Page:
The Haynesville is continuing its climb back, one that shouldn’t be considered a slow climb either. According to the December 2017 U.S. Energy Information Administration (EIA) Drilling Productivity Report, gas production in the Haynesville region has reached predownturn levels—215 Mcm/d (7.6 MMcf/d). Those production amounts haven’t been seen in the Haynesville since June 2013, when the region was producing 220 Mcm/d (7.8 MMcf/d), according to the EIA.

Although the Haynesville is still the third highest-producing shale play in North America behind the Permian Basin and the gas-producing behemoth Marcellus-Utica, its production is growing at a faster rate than the Marcellus.

Between January 2016 and January 2018, the Haynesville’s gas production increased 25%. Meanwhile, the Marcellus’ production has increased 20% during that span—although it produces almost 566 Mcm/d (20 MMcf/d) more. Production growth in the Haynesville is stemming in part by effi ciency gains. The region’s rig count has held steady since spring 2017, averaging in the mid-40s each month through year-end 2017, but has tripled since a low of 16 operating rigs in April 2016, according to the EIA.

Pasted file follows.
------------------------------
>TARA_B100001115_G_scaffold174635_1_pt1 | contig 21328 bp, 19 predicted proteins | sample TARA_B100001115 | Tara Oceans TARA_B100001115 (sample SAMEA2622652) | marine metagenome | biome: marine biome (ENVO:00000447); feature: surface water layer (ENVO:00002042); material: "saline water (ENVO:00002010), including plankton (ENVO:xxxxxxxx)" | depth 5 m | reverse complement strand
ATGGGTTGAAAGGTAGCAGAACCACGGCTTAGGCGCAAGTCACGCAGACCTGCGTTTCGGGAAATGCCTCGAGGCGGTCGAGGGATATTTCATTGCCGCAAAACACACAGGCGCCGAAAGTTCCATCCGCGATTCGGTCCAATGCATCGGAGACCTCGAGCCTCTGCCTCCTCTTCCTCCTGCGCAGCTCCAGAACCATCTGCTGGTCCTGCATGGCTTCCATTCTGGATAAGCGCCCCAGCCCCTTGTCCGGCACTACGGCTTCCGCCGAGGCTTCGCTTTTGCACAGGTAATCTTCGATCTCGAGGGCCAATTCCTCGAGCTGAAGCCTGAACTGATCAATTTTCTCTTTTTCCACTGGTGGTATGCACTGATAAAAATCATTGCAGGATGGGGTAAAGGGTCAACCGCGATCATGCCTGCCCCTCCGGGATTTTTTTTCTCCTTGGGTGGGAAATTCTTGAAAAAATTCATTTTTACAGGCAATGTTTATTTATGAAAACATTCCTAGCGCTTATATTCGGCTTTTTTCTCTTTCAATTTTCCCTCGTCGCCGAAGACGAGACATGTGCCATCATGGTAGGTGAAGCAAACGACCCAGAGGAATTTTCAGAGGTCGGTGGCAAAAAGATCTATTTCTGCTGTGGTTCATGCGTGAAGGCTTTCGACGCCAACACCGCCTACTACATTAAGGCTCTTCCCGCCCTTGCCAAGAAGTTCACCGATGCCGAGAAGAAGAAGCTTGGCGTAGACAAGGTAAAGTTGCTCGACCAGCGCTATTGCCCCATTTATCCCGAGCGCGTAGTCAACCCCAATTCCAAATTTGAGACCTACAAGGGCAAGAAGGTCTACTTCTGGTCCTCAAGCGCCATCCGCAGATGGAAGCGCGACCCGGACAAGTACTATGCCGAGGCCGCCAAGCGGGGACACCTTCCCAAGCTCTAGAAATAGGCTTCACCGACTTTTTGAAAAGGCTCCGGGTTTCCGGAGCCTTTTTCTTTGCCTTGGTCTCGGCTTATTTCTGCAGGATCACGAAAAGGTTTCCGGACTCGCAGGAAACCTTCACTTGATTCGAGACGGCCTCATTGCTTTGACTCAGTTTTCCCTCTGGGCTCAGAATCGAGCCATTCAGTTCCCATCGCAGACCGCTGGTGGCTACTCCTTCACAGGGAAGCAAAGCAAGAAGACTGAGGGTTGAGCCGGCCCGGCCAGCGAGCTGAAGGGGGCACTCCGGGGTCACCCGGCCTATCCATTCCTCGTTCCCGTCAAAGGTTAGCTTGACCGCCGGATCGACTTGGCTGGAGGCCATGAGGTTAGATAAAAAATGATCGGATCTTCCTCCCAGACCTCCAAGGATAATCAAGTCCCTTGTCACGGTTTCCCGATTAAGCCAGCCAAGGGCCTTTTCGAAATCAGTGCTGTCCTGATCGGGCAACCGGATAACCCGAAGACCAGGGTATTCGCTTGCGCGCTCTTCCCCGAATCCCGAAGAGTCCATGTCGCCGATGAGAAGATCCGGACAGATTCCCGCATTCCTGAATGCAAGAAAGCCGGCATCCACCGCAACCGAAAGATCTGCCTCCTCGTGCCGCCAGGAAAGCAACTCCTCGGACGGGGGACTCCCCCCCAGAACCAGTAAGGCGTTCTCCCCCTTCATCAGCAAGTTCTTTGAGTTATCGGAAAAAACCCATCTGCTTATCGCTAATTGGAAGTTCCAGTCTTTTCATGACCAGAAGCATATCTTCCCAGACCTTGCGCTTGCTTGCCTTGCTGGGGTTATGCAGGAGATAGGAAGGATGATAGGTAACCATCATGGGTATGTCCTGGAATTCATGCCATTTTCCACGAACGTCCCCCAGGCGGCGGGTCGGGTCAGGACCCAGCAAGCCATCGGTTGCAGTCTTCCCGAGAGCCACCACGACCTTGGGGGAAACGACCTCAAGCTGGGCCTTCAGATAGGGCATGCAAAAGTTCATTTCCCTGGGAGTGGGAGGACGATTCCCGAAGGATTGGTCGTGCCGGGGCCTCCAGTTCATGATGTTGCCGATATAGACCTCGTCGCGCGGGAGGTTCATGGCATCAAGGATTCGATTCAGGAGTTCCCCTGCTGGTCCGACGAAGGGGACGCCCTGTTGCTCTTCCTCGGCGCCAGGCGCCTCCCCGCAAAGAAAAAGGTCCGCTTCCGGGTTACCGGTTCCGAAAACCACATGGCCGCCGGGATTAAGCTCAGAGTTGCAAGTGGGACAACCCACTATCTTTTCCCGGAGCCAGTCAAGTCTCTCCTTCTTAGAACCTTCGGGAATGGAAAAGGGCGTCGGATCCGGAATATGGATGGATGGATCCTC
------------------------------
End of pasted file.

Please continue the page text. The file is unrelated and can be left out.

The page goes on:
The rigs currently in operation continue to slightly improve their per-day output, producing about 226.5 cu. m/d (8 Mcf/d), up from 218 cu. m/d (7.7 Mcf/d) in January 2018. The Haynesville slightly increased its month-over-month total production by 4 cu. m/d (148 cf/d) from December 2017 to January.

The steady growth the Haynesville experienced in 2017 comes on the heels of a study by the U.S. Geological Survey (USGS) released in April that reported the Bossier and Haynesville formations contain an estimated 4 Bbbl of oil, 8.6 Tcm (304 Tcf) of natural gas and 1.9 Bbbl of NGL. The updated estimates represent the largest continuous natural gas assessment the USGS has conducted.